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A diverse new primate fauna from middle Eocene fissure-fillings in southeastern China
We report the discovery of a fauna of primates from Eocene (˜45 Myr) deposits in China having a diversity greater than in European and North American localities of similar antiquity. From the many
The oldest North American primate and mammalian biogeography during the Paleocene–Eocene Thermal Maximum
  • K. Beard
  • Environmental Science, Geography
    Proceedings of the National Academy of Sciences
  • 11 March 2008
Fossils from the Tuscahoma Formation are described, documenting an anatomically primitive species of Teilhardina that is older than other North American and European primates and indicates that primates originally colonized North America near the base of the Paleocene–Eocene Thermal Maximum, but before an important fall in eustatic sea level.
Middle Eocene primate tarsals from China: implications for haplorhine evolution.
The anthropoid tarsals are morphologically transitional between omomyids (or primitive haplorhines) and extant telanthropoids, providing the first postcranial evidence for primates which bridge the prosimian-anthropoid gap.
Gliding behaviour and palaeoecology of the alleged primate family Paromomyidae (Mammalia, Dermoptera)
  • K. Beard
  • Biology, Geography
  • 1 May 1990
Newly discovered fossils representing the paromomyid genera Phenacolemur and Ignacius show that these animals share functionally important postcranial synapomorphies with extant Cynocephalus (the flying lemur), the only living member of the mammalian order Dermoptera.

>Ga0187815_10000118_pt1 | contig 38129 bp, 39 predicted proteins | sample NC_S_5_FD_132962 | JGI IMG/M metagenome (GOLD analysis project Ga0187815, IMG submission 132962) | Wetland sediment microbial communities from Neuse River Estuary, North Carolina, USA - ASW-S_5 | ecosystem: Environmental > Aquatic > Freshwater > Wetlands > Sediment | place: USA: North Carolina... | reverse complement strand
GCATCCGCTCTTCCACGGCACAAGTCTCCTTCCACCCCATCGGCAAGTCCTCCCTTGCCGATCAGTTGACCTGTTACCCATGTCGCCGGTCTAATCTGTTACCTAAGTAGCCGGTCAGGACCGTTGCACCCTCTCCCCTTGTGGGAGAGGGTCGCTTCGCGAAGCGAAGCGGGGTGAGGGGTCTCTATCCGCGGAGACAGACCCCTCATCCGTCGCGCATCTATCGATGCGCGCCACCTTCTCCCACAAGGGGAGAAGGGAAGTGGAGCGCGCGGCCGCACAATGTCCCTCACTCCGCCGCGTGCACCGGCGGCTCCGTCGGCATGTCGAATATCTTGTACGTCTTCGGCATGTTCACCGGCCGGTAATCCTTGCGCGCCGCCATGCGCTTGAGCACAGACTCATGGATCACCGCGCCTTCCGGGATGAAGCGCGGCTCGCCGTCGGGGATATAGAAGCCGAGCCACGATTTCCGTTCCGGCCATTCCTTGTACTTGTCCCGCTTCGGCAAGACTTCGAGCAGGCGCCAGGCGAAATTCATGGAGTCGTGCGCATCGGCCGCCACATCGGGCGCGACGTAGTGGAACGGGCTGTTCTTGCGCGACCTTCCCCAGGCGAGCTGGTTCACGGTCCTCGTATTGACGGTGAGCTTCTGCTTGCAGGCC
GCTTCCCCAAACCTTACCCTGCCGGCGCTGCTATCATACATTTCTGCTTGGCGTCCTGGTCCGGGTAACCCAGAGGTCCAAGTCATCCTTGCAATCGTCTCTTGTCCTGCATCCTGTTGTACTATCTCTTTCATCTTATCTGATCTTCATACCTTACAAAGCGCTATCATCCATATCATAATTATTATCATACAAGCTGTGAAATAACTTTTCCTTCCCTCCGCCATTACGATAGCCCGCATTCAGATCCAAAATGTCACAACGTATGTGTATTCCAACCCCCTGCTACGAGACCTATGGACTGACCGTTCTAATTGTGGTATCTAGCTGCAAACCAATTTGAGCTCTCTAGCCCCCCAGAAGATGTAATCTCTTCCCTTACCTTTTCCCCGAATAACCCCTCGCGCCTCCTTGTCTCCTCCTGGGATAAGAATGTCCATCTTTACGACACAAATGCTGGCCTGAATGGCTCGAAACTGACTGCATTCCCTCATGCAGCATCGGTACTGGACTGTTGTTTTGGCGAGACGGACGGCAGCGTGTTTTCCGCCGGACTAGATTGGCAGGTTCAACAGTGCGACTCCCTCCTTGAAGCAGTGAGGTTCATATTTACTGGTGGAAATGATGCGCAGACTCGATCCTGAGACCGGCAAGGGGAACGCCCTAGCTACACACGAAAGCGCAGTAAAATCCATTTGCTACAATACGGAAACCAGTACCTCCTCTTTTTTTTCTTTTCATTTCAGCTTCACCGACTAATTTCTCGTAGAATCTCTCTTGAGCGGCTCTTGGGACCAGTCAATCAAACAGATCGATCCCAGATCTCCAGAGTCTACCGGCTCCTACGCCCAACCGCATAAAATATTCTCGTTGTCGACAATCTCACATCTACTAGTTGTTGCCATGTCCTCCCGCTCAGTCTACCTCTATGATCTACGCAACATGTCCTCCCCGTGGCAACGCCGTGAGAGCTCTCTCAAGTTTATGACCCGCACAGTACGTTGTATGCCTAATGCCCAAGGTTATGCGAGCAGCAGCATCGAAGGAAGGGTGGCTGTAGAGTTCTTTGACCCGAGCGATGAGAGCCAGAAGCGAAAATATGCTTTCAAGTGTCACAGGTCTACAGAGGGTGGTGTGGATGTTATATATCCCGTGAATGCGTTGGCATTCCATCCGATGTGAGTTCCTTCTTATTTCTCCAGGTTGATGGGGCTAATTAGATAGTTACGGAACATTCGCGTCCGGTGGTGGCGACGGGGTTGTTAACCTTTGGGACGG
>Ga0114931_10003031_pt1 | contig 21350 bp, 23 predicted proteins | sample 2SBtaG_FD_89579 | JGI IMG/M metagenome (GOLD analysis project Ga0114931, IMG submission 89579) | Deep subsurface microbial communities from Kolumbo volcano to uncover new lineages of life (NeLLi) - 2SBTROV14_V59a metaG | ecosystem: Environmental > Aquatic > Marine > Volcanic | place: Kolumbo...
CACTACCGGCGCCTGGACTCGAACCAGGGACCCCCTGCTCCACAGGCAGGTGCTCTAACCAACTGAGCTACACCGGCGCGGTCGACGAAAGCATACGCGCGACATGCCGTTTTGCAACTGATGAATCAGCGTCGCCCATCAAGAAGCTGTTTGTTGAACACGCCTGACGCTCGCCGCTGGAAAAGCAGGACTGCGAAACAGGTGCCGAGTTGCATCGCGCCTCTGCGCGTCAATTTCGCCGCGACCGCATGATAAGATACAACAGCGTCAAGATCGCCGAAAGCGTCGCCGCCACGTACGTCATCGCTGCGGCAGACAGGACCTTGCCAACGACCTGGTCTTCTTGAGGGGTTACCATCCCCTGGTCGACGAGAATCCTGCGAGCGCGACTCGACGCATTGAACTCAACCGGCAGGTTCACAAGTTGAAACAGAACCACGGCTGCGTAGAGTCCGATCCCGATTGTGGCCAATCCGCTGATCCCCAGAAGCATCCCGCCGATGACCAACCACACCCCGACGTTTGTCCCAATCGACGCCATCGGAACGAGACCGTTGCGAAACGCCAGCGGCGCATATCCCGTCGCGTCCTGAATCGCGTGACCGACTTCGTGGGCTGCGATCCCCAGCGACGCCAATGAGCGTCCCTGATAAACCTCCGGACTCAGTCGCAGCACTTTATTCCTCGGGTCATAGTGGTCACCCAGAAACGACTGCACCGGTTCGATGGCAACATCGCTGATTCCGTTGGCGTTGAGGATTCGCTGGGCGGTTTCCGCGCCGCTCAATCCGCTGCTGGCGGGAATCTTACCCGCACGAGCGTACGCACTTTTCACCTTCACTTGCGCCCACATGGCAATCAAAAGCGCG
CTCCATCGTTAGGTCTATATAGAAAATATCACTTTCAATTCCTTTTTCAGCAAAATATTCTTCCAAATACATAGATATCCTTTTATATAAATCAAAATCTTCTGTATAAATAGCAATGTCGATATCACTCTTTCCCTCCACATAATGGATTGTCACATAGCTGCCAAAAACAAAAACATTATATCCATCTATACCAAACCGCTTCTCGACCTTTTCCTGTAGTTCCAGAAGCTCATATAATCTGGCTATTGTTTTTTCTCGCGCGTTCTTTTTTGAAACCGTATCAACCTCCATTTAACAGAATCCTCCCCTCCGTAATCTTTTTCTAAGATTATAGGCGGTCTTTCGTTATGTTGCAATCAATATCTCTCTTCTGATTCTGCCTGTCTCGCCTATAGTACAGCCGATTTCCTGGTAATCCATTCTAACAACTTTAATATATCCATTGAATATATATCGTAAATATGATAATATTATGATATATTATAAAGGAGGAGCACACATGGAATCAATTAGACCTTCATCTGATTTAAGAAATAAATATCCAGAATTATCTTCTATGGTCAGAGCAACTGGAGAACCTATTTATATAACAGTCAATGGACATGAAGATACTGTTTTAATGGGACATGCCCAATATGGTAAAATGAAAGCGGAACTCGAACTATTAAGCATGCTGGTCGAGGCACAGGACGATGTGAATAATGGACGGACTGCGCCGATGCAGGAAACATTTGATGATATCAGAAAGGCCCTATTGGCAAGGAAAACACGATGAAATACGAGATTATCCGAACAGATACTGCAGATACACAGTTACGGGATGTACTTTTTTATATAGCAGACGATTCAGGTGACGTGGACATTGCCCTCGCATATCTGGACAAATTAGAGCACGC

Cranial Anatomy of Shoshonius and the Antiquity of Anthropoidea
Although most, if not all, modern systematists agree that the living anthropoid or simiiform primates constitute a natural, monophyletic assemblage, there is widespread disagreement over whether or not certain fossil forms should be included in this taxon Anthropoidea.
Earliest Complete Dentition of an Anthropoid Primate from the Late Middle Eocene of Shanxi Province, China
The complete lower dentition of a new species of the basal anthropoid genus Eosimias shows a combination of primitive and derived traits unknown in other living or fossil primates, supporting the anthropoid affinities of Eosimiidae.
The oldest known anthropoid postcranial fossils and the early evolution of higher primates
Foot bones of Eosimias from the same middle Eocene sites in China that yield abundant dental remains of this primate substantiate the anthropoid status of EOSimias and clarify the phylogenetic position of anthropoids with respect to other major primate clades.
Laonastes and the "Lazarus Effect" in Recent Mammals
It is shown that Laonastes is actually a surviving member of the otherwise extinct rodent family Diatomyidae, known from early Oligocene to late Miocene sites in Pakistan, India, Thailand, China, and Japan.
First skulls of the Early Eocene primate Shoshonius cooperi and the anthropoid-tarsier dichotomy
The anatomy of four skulls of the early Eocene omomyid Shoshonius cooperi — the first cranial material recovered for this genus—strongly suggests that ShOSHonius shares a more recent common ancestry with Tarsius than do either anthropoids or other Eocene Omomyids for which cranial anatomy is known.